periods of isolation promoted fascinating species adaptations to local conditions. Perhaps most notable, in the absence of mammals and other predators, are the many species of flightless and ground-nesting birds. Another consequence of evolution was that many small environments boasted their own endemic (native) species, often small in number, unused to serious predation, limited in range, and therefore vulnerable to disruption. In Hawaii, for example, the highly adapted 39 species and subspecies of honeycreepers, several hundred species of fruit flies, and more than 750 species of tree snails are often cited to epitomize the extent of localized Oceanic endemism (species being native to the area). 
 Paragraph 1 There are both great similarities and considerable diversity in the ecosystems that evolved on the islands of Oceania in and around the Pacific Ocean. The islands, such as New Zealand, that were originally parts of continents still carry some small plant and animal remnants of their earlier biota (animal and plant life), and they also have been extensively modified by evolution, adaptation, and the arrival of new species. By contrast, the other islands, which emerged via geological processes such as volcanism, possessed no terrestrial life, but over long periods, winds, ocean currents, and the feet, feathers, and digestive tracts of birds brought the seeds of plants and a few species of animals. Only those species with ways of spreading to these islands were able to undertake the long journeys, and the various factors at play resulted in diverse combinations of new colonists on the islands. One estimate is that the distribution of plants was 75 percent by birds, 23 percent by floating, and 2 percent by wind. 

                                 

托福阅读原题
 1. The word “remnants” in the passage is closet in meaning to 

A. remainders 

B. reminders

C. reproductions

D. resemblances 
 2. The passage supports which of the following statements about species on volcanic islands?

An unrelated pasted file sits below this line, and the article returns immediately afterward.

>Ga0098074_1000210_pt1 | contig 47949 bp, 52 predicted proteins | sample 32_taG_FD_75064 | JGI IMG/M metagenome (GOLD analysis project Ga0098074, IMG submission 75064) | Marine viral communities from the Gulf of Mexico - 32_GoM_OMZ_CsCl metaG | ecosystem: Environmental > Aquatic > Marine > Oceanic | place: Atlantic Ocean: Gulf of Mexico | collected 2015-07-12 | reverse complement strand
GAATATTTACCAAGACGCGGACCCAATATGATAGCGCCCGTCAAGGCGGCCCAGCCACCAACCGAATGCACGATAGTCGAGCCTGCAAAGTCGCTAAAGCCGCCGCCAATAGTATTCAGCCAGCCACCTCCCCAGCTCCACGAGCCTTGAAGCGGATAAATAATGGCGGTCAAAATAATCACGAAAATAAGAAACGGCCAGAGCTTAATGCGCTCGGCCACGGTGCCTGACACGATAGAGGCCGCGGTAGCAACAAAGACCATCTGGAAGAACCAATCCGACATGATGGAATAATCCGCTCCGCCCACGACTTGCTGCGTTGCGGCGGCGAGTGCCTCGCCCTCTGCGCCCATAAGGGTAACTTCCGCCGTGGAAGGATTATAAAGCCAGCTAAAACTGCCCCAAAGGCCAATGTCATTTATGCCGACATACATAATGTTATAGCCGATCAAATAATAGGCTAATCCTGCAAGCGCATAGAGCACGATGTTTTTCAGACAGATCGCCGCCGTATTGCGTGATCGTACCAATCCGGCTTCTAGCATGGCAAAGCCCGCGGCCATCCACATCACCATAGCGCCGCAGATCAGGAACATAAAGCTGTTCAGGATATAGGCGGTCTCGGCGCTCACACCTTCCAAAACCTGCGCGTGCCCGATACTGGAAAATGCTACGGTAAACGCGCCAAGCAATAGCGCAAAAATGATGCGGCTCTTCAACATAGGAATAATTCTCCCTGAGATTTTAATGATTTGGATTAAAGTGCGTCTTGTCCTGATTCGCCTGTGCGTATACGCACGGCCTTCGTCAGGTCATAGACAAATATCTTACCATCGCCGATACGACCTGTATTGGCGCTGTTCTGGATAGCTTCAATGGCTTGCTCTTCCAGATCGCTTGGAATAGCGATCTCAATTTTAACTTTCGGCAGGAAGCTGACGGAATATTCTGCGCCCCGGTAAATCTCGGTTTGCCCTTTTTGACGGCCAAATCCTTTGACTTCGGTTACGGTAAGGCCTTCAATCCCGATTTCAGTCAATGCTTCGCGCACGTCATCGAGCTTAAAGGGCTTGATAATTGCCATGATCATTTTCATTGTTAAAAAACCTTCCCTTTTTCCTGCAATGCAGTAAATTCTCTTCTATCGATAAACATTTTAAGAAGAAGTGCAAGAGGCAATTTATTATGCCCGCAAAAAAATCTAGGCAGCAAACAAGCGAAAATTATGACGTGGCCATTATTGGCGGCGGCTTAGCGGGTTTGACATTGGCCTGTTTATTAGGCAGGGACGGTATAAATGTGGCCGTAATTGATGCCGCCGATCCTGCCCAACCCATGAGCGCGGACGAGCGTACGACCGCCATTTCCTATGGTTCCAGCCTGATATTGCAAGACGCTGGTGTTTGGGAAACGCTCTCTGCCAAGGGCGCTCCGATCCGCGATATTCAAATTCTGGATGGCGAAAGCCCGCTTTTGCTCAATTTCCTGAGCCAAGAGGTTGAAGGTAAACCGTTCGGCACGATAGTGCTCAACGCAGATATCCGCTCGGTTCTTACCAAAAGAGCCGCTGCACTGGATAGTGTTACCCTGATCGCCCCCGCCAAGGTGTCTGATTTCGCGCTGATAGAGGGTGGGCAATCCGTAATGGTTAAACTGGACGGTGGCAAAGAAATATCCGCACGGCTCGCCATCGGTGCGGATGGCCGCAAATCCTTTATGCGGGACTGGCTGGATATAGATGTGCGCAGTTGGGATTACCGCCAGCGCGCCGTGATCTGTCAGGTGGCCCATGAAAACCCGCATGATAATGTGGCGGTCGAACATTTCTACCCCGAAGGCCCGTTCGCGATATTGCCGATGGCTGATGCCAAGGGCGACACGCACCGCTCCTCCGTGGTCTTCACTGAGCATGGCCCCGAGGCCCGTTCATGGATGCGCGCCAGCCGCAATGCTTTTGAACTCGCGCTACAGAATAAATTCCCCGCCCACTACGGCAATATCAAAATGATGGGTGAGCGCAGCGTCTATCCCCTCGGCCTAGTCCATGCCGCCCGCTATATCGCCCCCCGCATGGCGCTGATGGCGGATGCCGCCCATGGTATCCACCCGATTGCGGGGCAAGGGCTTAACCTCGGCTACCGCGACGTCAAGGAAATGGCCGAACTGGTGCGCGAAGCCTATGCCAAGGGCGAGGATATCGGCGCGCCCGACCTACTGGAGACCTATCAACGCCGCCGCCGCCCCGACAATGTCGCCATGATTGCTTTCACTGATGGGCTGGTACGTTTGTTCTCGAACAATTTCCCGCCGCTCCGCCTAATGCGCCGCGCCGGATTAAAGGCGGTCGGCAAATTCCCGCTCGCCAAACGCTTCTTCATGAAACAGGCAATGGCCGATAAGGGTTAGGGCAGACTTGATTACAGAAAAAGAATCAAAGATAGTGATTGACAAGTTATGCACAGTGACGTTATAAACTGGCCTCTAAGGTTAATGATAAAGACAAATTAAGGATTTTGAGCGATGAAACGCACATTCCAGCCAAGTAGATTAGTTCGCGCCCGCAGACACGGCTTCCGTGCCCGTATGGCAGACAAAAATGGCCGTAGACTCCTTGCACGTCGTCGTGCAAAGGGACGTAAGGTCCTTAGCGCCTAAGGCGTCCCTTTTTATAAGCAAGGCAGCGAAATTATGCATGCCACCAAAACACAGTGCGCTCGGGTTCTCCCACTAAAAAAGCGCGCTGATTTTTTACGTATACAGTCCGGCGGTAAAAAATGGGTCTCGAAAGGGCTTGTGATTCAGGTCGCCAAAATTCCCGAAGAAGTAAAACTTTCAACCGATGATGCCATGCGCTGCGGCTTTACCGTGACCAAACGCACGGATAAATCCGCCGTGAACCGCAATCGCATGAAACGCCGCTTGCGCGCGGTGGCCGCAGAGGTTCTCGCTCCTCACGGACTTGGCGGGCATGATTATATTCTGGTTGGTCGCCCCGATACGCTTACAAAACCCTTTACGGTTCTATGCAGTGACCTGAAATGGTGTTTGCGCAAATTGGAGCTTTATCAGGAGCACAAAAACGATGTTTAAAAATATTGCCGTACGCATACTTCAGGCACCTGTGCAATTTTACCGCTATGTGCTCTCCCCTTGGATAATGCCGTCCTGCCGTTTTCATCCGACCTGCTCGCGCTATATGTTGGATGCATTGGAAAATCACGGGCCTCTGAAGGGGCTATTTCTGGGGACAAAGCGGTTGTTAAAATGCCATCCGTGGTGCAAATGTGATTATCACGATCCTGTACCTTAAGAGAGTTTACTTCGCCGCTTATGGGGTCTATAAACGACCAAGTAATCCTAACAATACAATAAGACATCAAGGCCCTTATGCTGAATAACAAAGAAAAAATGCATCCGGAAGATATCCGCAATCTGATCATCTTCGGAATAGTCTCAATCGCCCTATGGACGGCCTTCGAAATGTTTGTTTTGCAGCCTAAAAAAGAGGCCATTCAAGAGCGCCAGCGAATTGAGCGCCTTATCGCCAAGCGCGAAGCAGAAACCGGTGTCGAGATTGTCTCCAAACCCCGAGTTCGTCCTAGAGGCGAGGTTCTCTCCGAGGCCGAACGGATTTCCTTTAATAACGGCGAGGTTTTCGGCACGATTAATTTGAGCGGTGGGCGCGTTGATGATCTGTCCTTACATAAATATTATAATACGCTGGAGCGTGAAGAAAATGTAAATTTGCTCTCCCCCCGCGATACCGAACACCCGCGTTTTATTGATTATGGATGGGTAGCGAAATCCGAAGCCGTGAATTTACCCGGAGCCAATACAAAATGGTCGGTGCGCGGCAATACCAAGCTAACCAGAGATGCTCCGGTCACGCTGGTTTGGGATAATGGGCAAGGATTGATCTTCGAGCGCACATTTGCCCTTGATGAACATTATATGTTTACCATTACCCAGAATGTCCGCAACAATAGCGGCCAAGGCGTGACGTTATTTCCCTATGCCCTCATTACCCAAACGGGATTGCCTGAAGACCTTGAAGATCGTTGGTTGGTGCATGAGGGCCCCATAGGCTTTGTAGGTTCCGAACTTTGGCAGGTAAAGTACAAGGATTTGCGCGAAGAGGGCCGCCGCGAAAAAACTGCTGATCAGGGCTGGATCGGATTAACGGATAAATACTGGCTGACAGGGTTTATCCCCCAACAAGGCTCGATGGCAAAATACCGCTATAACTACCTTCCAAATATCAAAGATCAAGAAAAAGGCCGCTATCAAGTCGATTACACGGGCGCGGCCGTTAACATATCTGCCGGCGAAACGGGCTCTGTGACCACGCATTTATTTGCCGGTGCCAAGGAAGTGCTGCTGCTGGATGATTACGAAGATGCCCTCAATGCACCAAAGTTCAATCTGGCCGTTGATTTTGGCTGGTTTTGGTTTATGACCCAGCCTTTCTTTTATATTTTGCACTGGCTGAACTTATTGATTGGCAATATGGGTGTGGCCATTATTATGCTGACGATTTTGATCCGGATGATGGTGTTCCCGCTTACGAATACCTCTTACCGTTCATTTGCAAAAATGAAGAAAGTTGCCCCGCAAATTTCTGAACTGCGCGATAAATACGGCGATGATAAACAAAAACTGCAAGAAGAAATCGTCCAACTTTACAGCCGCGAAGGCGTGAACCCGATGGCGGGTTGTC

A.Volcanic island species are unlike the species found in other Pacific Ocean locations.

B. Volcanic islands lack the diversity of species found elsewhere in the Pacific. 

C.Volcanic island species are all transplants from distant locations and exist in combinations not found elsewhere.

D. Volcanic island species differ from those on other islands in that animal species how greater diversity than plant species do. 
 3. According to paragraph 1, how did the majority of plant species arrive on islands created by geological processes such as volcanism? 

A.They were transported by ocean currents. 

B. They were carried to the islands by birds. 

C. They were brought to the islands by humans. 

D. They were transported by winds. Paragraph 1 is marked with an arrow [→] 
 Paragraph 2 The migration of Oceanic biota was generally from west to east, with four major factors influencing their distribution and establishment. The first was the size and fertility of the islands on which they landed, with larger islands able to provide hospitality for a wider range of species. Second, the further east the islands, generally the less the species diversity, largely because of the distance that had to be crossed and because the eastern islands tended to be smaller, more scattered, and remote. This easterly decline in species diversity is well demonstrated by birds and coral fish. It is estimated that there were over 550 species of birds in New Guinea, 127 in the Solomon Islands, 54 in Fiji, and 17 in the Society Islands. From the west across the Pacific, the Bismarck Archipelago and the Solomon Islands have more than 90 families of shore fish (with many species within the families), Fiji has 50 families, and the Society Islands have 30. Third, the latitude of the islands also influenced the biotic mix, as those islands in relatively cooler latitudes, notably New Zealand, were unsuited to supporting some of the tropical plants with which Pacific islands are generally associated. 
 4. The word “remote” in the passage is closet in meaning to 

A.unknown 

B. isolated